The influence of the Sun on Earth’s climate over time scales of centuries and millennia is all but ignored by current climate change dogma, with many climate scientists dismissing solar variation as too feeble to have much of an impact. Though it was recently discovered that variation at ultraviolet wavelengths is considerably greater than at lower frequencies, the change in total solar irradiance over recent 11-year sunspot cycles amounts to <0.1%. New research on longer time scales finds the change in total irradiance sufficient to affect the dynamics of the El Niño–Southern Oscillation (ENSO). Detailed model studies of the Little Ice Age (~1400 to 1850 AD) conclude that the Sun controls an “ocean dynamical thermostat” that affects climate variability over large regions of the globe. It was also found that fully coupled general circulation models (GCMs), the kind used by the IPCC to make predictions of future global warming, lack a robust thermostat response. This means that the sensitivity of the climate system to solar forcing is underestimated by current GCMs—the climate models are proven wrong again.
A report in the December 3, 2010, issue of Science has reinforced what many scientists have suspected all along: variation in the Sun's output causes significant change in Earth's climate. Writing in “Dynamical Response of the Tropical Pacific Ocean to Solar Forcing During the Early Holocenep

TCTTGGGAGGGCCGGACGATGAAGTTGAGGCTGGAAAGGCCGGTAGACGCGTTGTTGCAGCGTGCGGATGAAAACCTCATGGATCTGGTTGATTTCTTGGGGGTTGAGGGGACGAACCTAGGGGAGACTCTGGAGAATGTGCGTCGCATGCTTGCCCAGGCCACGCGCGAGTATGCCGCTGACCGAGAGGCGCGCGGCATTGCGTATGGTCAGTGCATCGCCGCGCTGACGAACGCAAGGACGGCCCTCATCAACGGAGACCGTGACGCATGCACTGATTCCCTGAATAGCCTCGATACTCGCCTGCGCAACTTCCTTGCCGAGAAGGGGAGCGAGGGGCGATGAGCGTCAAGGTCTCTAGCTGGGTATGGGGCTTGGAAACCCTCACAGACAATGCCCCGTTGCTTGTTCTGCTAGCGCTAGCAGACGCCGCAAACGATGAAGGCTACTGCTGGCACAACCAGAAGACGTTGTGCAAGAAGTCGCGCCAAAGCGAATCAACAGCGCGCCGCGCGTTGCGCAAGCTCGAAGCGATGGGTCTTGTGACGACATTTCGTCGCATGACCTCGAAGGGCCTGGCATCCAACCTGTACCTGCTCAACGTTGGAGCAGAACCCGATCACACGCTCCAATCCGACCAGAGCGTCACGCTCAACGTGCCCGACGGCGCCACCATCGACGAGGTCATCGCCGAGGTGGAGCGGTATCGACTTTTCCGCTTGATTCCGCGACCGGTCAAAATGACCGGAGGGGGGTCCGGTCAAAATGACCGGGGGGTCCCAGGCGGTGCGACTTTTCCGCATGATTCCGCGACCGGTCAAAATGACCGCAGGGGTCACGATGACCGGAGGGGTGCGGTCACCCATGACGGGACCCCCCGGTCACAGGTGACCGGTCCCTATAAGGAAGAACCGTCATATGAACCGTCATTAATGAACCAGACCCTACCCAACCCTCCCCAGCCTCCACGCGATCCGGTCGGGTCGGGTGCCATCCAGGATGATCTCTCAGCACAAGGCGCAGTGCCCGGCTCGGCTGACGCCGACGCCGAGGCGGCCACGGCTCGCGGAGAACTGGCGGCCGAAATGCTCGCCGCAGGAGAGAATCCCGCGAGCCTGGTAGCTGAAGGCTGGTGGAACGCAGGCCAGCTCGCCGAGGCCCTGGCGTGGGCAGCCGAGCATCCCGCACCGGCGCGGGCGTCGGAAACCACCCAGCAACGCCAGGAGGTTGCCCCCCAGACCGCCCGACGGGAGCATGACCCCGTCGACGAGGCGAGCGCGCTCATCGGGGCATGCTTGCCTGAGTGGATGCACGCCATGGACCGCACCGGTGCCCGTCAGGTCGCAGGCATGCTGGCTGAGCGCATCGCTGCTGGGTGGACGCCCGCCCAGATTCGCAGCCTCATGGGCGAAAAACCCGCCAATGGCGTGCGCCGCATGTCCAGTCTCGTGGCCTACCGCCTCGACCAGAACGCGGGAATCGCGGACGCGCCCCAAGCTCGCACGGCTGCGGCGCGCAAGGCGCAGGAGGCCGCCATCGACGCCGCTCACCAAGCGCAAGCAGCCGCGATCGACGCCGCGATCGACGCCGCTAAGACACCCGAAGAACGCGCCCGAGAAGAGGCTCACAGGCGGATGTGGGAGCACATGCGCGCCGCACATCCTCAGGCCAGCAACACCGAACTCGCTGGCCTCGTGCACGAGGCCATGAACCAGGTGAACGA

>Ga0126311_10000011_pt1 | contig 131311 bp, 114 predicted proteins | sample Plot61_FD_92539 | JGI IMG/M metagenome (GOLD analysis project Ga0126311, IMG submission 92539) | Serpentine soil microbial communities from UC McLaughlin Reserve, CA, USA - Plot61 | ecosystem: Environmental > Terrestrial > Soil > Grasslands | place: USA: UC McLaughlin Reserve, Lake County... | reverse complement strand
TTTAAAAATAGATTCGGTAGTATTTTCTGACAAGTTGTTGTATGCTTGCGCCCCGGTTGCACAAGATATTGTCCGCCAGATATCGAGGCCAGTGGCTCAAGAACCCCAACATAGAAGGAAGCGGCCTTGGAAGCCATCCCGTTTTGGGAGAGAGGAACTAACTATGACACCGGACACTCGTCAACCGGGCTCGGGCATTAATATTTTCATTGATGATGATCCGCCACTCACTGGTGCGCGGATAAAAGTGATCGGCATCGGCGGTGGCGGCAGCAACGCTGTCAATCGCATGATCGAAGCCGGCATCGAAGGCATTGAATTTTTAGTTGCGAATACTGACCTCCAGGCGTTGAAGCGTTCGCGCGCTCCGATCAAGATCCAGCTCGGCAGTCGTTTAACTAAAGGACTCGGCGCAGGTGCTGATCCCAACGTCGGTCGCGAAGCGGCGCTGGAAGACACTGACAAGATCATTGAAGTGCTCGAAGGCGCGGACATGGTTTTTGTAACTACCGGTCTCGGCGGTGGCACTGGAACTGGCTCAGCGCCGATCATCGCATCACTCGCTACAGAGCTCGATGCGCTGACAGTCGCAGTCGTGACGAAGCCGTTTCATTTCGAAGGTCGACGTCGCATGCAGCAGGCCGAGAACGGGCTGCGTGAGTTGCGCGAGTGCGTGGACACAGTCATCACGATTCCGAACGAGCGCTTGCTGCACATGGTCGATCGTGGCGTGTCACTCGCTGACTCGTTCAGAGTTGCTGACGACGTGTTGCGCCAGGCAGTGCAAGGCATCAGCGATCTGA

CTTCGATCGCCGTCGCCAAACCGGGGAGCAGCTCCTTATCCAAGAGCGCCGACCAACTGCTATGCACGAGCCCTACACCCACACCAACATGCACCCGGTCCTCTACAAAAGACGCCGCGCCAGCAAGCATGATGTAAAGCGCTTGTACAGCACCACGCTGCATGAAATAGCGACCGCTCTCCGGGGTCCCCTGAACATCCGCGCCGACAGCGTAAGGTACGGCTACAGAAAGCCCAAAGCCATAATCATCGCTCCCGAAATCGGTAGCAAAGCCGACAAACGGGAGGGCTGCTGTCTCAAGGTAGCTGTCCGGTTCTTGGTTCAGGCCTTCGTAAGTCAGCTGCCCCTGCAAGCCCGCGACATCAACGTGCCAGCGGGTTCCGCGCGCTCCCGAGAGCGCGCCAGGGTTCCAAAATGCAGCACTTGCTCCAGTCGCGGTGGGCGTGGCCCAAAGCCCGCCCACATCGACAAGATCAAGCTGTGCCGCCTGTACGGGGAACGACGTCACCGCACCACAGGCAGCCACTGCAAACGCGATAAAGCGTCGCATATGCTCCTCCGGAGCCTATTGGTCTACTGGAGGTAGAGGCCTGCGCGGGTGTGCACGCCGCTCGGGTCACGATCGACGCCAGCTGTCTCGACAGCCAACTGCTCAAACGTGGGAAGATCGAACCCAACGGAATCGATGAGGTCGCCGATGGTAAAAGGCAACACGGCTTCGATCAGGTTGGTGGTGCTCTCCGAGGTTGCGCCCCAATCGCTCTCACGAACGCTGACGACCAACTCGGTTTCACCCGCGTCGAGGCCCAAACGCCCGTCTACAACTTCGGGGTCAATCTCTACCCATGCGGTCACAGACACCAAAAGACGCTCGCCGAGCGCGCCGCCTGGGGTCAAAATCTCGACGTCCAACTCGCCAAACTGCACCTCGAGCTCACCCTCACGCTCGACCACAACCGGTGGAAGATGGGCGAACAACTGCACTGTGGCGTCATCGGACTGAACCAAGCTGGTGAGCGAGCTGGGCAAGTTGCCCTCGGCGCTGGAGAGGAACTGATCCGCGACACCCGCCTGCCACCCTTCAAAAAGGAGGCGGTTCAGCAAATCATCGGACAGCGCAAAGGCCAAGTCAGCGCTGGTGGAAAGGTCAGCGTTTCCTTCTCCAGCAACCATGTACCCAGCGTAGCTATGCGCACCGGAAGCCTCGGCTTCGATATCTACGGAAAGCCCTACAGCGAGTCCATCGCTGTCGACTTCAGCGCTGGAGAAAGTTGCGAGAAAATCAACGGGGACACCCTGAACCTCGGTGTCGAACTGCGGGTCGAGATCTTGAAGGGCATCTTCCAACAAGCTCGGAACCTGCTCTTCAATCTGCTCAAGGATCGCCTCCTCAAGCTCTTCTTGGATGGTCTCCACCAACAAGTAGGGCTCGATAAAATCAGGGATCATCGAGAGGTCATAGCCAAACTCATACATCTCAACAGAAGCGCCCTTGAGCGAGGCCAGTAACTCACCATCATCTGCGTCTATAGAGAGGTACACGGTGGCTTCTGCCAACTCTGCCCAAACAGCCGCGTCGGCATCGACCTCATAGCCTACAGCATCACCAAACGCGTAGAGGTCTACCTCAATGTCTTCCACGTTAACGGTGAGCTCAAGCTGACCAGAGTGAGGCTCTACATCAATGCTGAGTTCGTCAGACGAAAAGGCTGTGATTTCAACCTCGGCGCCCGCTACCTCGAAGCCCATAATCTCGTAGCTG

,” Thomas M. Marchitto, Raimund Muscheler, Joseph D. Ortiz, Jose D. Carriquiry and Alexander van Geen present a high-resolution magnesium/calcium proxy record of Holocene sea surface temperature (SST) from off the west coast of Baja California Sur, Mexico. Their work is in agreement with the theoretical “ocean dynamical thermostat” response of ENSO to radiative forcing. Here is their description of the work:
The influence of solar variability on Earth’s climate over centennial to millennial time scales is the subject of considerable debate. The change in total solar irradiance over recent 11-year sunspot cycles amounts to <0.1%, but greater changes at ultraviolet wavelengths may have substantial impacts on stratospheric ozone concentrations, thereby altering both stratospheric and tropospheric circulation patterns. Estimates of the secular increase in total irradiance since the late 17th century Maunder sunspot minimum range from ~0.05 to 0.5%. Values in the middle of this range are sufficient to force the intermediate-complexity Zebiak-Cane model of El Niño–Southern Oscillation (ENSO) dynamics into a more El Niño–like state during the Little Ice Age (A.D. ~1400 to 1850), a response dubbed the “ocean dynamical thermostat” because negative (or positive) radiative forcing results in dynamical ocean warming (or cooling, respectively) of the eastern tropical Pacific (ETP). This model prediction is supported by paleoclimatic proxy reconstructions over the past millennium. In contrast, fully coupled general circulation models (GCMs) lack a robust thermostat response because of an opposing tendency for the atmospheric circulation itself to strengthen under reduced radiative forcing.
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